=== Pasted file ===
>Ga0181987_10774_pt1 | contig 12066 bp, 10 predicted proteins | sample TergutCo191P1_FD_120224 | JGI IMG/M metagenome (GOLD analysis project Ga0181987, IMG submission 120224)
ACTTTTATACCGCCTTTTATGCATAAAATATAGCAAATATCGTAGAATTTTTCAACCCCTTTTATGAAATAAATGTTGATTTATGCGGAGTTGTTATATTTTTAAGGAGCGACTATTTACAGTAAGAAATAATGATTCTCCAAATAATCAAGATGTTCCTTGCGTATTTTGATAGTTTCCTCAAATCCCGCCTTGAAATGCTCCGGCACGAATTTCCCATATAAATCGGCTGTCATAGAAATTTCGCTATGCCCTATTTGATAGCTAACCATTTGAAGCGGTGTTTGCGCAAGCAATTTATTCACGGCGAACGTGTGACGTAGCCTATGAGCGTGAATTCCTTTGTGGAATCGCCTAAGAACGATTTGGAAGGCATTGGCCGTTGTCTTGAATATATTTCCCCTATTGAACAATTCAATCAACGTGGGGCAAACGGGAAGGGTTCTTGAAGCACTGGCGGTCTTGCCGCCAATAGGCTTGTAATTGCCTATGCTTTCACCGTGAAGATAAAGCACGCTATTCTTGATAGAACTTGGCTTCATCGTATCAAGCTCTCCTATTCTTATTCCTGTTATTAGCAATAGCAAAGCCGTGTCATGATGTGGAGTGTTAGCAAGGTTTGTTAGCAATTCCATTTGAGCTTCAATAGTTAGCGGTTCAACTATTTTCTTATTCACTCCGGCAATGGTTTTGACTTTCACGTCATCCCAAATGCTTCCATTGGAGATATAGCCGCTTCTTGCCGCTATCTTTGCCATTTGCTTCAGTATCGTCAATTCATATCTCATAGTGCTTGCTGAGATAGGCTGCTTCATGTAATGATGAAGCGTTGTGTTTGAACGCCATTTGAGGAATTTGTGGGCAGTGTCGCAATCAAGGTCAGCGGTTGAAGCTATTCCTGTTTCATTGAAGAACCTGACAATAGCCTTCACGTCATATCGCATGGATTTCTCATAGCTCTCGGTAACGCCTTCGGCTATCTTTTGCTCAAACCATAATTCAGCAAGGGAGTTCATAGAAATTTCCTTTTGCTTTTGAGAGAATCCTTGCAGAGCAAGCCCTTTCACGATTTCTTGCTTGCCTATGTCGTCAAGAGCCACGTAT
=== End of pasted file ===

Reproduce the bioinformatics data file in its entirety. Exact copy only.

>Ga0181987_10774_pt1 | contig 12066 bp, 10 predicted proteins | sample TergutCo191P1_FD_120224 | JGI IMG/M metagenome (GOLD analysis project Ga0181987, IMG submission 120224)
ACTTTTATACCGCCTTTTATGCATAAAATATAGCAAATATCGTAGAATTTTTCAACCCCTTTTATGAAATAAATGTTGATTTATGCGGAGTTGTTATATTTTTAAGGAGCGACTATTTACAGTAAGAAATAATGATTCTCCAAATAATCAAGATGTTCCTTGCGTATTTTGATAGTTTCCTCAAATCCCGCCTTGAAATGCTCCGGCACGAATTTCCCATATAAATCGGCTGTCATAGAAATTTCGCTATGCCCTATTTGATAGCTAACCATTTGAAGCGGTGTTTGCGCAAGCAATTTATTCACGGCGAACGTGTGACGTAGCCTATGAGCGTGAATTCCTTTGTGGAATCGCCTAAGAACGATTTGGAAGGCATTGGCCGTTGTCTTGAATATATTTCCCCTATTGAACAATTCAATCAACGTGGGGCAAACGGGAAGGGTTCTTGAAGCACTGGCGGTCTTGCCGCCAATAGGCTTGTAATTGCCTATGCTTTCACCGTGAAGATAAAGCACGCTATTCTTGATAGAACTTGGCTTCATCGTATCAAGCTCTCCTATTCTTATTCCTGTTATTAGCAATAGCAAAGCCGTGTCATGATGTGGAGTGTTAGCAAGGTTTGTTAGCAATTCCATTTGAGCTTCAATAGTTAGCGGTTCAACTATTTTCTTATTCACTCCGGCAATGGTTTTGACTTTCACGTCATCCCAAATGCTTCCATTGGAGATATAGCCGCTTCTTGCCGCTATCTTTGCCATTTGCTTCAGTATCGTCAATTCATATCTCATAGTGCTTGCTGAGATAGGCTGCTTCATGTAATGATGAAGCGTTGTGTTTGAACGCCATTTGAGGAATTTGTGGGCAGTGTCGCAATCAAGGTCAGCGGTTGAAGCTATTCCTGTTTCATTGAAGAACCTGACAATAGCCTTCACGTCATATCGCATGGATTTCTCATAGCTCTCGGTAACGCCTTCGGCTATCTTTTGCTCAAACCATAATTCAGCAAGGGAGTTCATAGAAATTTCCTTTTGCTTTTGAGAGAATCCTTGCAGAGCAAGCCCTTTCACGATTTCTTGCTTGCCTATGTCGTCAAGAGCCACGTAT